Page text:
With experience you will hit a point where your just as fast as others and then it becomes very fine tuning to gain even a fraction of a tenth.
At that point you'll either be the front runner or be running with them consistantly

It doesn't matter what engine you use I think the above thought process will be correct.
That is until you get to having so much hp as in a 410 sprint car that even without a clutch you can spin the wheels at low speed most all of the time.
At that point even if your in a 410 it will be about your driver learning how to not apply hp to go faster.
In your low hp arena it's about free the thing up with the grip of the track to the minimum needed and maintain momentum.
When you get to the top of your game be it a predator or a 410 it becomes a game of driver skill maintaining momentum.
If you were flying a plane it would be maintain thy momentum less the ground come up and smite thee.
With an oval racer it's maintain thy momentum less the wall come down and smite thee. ... :)

edit: The only difference in the process is between how long it takes someone new to go thru the process and how long it takes experienced racers.
Top racers are able to look at a track knowing their equipment and put what's needed now on the track.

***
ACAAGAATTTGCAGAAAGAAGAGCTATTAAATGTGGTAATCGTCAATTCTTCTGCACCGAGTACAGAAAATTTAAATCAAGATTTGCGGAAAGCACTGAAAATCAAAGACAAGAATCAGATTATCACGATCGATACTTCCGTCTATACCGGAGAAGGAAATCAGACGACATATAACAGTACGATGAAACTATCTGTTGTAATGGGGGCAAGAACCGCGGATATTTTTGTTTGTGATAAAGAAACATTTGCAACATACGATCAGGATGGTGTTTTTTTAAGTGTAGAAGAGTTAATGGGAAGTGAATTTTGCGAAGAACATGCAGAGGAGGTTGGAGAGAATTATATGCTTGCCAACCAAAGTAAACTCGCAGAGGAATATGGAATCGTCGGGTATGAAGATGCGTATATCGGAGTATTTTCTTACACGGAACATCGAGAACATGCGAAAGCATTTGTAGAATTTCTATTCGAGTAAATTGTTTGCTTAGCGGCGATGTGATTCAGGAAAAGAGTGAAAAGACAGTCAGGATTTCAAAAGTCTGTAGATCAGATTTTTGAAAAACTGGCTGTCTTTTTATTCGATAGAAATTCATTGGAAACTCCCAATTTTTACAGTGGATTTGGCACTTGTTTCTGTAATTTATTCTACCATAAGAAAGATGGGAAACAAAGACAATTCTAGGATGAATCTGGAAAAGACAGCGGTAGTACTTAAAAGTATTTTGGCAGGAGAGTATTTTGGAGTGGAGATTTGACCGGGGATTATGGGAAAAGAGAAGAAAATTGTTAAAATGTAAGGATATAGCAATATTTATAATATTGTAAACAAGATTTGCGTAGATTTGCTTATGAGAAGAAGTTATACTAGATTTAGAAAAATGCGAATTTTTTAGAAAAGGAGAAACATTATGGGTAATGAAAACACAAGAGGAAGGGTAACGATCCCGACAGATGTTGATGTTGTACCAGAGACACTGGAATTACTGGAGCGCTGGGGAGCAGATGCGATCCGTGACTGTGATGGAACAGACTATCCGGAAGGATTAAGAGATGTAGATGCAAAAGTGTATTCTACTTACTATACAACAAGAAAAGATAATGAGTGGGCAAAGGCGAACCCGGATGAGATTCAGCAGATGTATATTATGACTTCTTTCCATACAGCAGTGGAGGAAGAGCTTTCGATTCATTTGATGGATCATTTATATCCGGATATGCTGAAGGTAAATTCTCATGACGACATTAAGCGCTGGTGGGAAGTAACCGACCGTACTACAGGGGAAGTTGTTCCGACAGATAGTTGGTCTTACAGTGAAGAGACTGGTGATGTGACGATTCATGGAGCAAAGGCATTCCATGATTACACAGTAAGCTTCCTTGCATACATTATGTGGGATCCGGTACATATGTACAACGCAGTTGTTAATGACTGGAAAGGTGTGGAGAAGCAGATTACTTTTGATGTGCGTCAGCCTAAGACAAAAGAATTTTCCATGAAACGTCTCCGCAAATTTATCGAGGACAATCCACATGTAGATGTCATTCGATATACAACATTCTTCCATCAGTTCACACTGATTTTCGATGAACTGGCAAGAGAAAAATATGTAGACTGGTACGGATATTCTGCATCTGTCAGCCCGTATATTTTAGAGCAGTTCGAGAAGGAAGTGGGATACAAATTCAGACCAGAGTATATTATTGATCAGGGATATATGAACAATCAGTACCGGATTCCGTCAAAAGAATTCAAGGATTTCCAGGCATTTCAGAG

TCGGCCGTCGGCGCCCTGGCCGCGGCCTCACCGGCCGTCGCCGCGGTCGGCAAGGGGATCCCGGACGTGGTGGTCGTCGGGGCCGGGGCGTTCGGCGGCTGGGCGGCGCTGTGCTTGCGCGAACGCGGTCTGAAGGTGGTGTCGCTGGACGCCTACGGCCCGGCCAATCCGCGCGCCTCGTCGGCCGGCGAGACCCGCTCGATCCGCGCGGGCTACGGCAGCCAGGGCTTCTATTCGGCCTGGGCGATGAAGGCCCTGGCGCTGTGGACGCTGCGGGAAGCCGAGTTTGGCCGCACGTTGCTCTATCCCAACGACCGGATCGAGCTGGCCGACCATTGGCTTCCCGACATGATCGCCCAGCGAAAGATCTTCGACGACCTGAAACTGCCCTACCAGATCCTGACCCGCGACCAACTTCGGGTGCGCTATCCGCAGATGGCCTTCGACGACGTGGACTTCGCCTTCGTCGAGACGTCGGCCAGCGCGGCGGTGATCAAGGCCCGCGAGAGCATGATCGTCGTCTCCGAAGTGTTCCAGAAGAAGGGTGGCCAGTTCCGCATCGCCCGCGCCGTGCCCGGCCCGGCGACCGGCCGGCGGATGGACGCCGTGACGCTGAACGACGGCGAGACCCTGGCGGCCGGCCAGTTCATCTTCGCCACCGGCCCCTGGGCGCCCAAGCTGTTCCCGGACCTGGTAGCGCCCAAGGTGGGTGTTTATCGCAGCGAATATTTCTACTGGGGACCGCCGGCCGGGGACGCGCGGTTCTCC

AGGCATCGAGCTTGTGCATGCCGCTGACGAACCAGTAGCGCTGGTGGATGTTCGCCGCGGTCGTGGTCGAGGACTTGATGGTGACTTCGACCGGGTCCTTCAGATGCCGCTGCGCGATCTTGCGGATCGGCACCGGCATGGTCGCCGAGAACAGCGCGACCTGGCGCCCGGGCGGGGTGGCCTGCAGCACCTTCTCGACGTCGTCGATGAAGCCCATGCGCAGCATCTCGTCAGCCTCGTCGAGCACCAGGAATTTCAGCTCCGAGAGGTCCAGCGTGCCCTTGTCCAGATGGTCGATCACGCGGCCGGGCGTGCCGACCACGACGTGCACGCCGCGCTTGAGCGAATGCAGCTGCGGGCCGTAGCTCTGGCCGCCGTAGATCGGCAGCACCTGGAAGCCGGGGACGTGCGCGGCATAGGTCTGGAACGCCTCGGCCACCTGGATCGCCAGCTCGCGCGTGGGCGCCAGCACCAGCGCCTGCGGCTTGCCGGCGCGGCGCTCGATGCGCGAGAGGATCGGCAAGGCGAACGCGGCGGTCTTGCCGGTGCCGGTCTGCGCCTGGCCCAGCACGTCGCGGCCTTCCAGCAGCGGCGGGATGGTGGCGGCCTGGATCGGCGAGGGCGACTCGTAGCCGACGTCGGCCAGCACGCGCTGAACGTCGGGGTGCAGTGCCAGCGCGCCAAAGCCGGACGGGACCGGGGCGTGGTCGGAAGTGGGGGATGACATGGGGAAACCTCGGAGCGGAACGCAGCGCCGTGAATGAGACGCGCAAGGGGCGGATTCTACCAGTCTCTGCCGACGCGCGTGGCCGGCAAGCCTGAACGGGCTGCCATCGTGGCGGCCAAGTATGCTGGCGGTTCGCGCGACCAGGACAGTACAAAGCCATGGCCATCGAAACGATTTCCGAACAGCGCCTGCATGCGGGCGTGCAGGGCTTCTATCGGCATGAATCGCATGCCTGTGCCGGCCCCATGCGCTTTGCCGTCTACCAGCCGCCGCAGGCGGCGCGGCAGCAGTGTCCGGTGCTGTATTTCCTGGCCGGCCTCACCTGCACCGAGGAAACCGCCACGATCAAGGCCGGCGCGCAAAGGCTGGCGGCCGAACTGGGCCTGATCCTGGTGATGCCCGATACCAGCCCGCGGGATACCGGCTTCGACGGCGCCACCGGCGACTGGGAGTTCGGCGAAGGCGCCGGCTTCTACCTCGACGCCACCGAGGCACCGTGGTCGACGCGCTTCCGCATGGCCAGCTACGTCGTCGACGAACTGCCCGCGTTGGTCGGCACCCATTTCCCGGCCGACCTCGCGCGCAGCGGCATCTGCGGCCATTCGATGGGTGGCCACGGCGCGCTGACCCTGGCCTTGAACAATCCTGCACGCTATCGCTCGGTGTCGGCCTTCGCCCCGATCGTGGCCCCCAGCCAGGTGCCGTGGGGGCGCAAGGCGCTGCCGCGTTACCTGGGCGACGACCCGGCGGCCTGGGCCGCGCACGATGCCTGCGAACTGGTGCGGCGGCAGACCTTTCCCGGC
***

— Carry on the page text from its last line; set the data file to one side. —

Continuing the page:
It takes longer depending on your experience and don't worry or fret about it everyone goes thru the same process.

Hello Paul!!!! How ya been?
 

alvin l nunley

Premium User
Any basic info/help in understanding the effects of gearing would be appreciated. Thanks
FWIW, running a Jr sportsman champ on dirt oval.
Basic/basic I always went with the idea that you run the lowest gear possible without going over the HP/RPM peak. Or, and this applies only to 2 cycles, before the HP curve starts falling off. 2 cycles have a totally different power curve from 4 cycles.
I always set the clutch at peak torque RPM and geared to that point just before you reach the falloff at the end of the straight. One way to find that point is; if you add a tooth, and don't pick up about 100 RPM, you're at the peak. Of course that pickup will very depending on the the gear ratio. Remember; "don't pick up!!" As long as you pick up that hundred RPM with every addition of one tooth, you're going the same speed, approximately. Now sometimes you have to go over that just a little and that will help you off the turns. It really depends on the track. If you don't pick up 100 RPM with each tooth you add, you're going slower on the top.
There are spreadsheets in my "free" collection of Excel spreadsheets that show you, precisely, speeds as they relate to gear ratios and RPM changes.
For your free copy, email; alvinnunley62@gmail.com ask for "nine sheets" about 44 pages of karting related spreadsheets. Try it, you'll like it.
 

alvin l nunley

Premium User
Interesting, I wonder if there's anybody out there with eyes good enough to see this gear ratio chart from 15 feet away! I designed it to print on a 5 x 8 piece of paper. I had photo paper in mind because it's heavier than regular paper.
 

Randy Major

Member
Gear ratios are just simple math:

60 rear gear divided by 15 front driver equals a ratio of 4. If you want to change to a 14 front driver and keep the same ratio multiply 4 x 14 equals a 56 rear gear.